Clean and divide, as you would a chicken for fricassee. Put into a saucepan, with several (minced) slices of cold ham or salt pork which is not too fat, and stew slowly for at least an hour--keeping the lid on all the while. Then stir in a large chopped onion, a half-spoonful of powdered sage, or a whole spoonful of the green leaves cut fine, half as much parsley, a tablespoonful catsup, and black pepper. Stew another half-hour, or until the duck is tender, and add a teaspoonful brown sugar, and a tablespoonful of browned flour, previously wet with cold water. Boil up once, and serve in a deep covered dish, with green peas as an accompaniment.

Common Sense in the Household by Marion Harland, New York, 1871

2 small ("spring" or fryer sized) chickens, cut up
Lard or oil for frying
Egg, beaten
Cracker crumbs
Sprigs of parsley

Clean, wash and cut to pieces a couple of Spring chickens. Have ready in a frying-pan enough boiling lard or dripping to cover them well. Dip each piece in beaten egg when you have salted it, then in cracker-crumbs, and fry until brown. If the chicken is large, steam it before frying. When you have taken out the meat, throw into the hot fat a dozen sprigs of parsley, and let them remain a minute--just long enough to crisp, but not dry them. Garnish the chicken by strewing these over it.

From Common Sense in the Household by Marion Harland, New York, 1871

1 tsp. butter
Beaten egg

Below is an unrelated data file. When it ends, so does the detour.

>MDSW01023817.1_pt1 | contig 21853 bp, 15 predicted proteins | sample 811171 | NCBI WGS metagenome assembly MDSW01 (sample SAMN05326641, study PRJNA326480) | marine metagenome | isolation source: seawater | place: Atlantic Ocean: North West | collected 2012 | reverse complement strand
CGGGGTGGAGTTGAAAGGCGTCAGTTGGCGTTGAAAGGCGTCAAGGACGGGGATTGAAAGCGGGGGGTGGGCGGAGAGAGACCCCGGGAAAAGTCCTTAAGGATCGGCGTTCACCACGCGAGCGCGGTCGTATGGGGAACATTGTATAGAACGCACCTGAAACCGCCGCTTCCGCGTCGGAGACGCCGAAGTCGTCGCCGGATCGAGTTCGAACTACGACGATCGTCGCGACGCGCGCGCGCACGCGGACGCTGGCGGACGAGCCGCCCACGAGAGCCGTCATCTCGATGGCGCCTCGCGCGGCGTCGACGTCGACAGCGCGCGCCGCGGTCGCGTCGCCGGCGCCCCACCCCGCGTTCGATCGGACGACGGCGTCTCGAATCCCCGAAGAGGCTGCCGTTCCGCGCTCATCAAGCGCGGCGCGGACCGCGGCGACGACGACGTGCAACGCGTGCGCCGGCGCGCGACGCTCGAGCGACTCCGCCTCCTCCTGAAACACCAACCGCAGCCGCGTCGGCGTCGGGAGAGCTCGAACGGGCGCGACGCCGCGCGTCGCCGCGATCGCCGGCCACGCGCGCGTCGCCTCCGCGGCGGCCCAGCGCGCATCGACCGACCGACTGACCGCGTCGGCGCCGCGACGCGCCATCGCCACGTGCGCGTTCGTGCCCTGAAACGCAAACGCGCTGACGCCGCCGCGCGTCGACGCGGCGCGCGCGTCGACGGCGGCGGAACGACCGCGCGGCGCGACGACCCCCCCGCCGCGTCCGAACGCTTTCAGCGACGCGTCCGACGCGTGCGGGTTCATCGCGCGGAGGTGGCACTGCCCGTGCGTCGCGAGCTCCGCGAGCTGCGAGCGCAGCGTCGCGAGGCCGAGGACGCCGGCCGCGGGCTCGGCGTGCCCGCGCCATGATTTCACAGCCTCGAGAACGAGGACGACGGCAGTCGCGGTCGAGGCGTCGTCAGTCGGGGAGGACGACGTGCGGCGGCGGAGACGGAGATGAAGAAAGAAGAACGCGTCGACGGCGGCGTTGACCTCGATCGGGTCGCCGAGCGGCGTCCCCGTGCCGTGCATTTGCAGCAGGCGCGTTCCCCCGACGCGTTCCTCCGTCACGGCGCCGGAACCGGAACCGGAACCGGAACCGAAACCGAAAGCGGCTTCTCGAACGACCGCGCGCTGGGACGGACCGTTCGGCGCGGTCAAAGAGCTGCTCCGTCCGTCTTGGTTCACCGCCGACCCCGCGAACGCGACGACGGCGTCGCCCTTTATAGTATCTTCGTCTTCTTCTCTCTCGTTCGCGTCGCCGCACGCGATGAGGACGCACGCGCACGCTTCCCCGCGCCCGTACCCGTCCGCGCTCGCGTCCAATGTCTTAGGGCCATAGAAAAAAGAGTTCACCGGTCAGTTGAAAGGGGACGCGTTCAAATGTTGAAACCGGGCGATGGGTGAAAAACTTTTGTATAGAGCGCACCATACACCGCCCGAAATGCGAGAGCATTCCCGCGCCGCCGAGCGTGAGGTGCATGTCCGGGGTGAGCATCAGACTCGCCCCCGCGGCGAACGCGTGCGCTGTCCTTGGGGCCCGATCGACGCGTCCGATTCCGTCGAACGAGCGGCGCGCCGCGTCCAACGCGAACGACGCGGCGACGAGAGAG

Plain bread crumbs
Fried bread crumbs or slices (optional)

To be worth the trouble of picking [plucking], must be well grown, and well fed.
Clean them well, and pepper and salt them; broil them over a clear, slow fire; turn them often, and put a little butter on them.
Garnish with fried bread-crumbs, or sippets; or, when the pigeons are trussed as for boiling, flat them with a cleaver, taking care not to break the skin of the backs or breasts. Season them with pepper and salt, a little bit of butter, and a tea-spoonful of water, and tie them close at both ends; so that when they are brought to table, they bring their sauce with them. Egg and dredge them well with grated bread (mixed with spice and sweet herbs, if you please); then lay them on the gridiron, and turn them frequently; if your fire is not very clear, lay them on a sheet of paper well buttered, to keep them from getting smoked. They are much better broiled whole.

From The Cook's Oracle by William Kitchiner, MD, New York, 1829

2 guinea fowl, young
Stuffing of choice
Shallot, chopped
Parsley or summer savory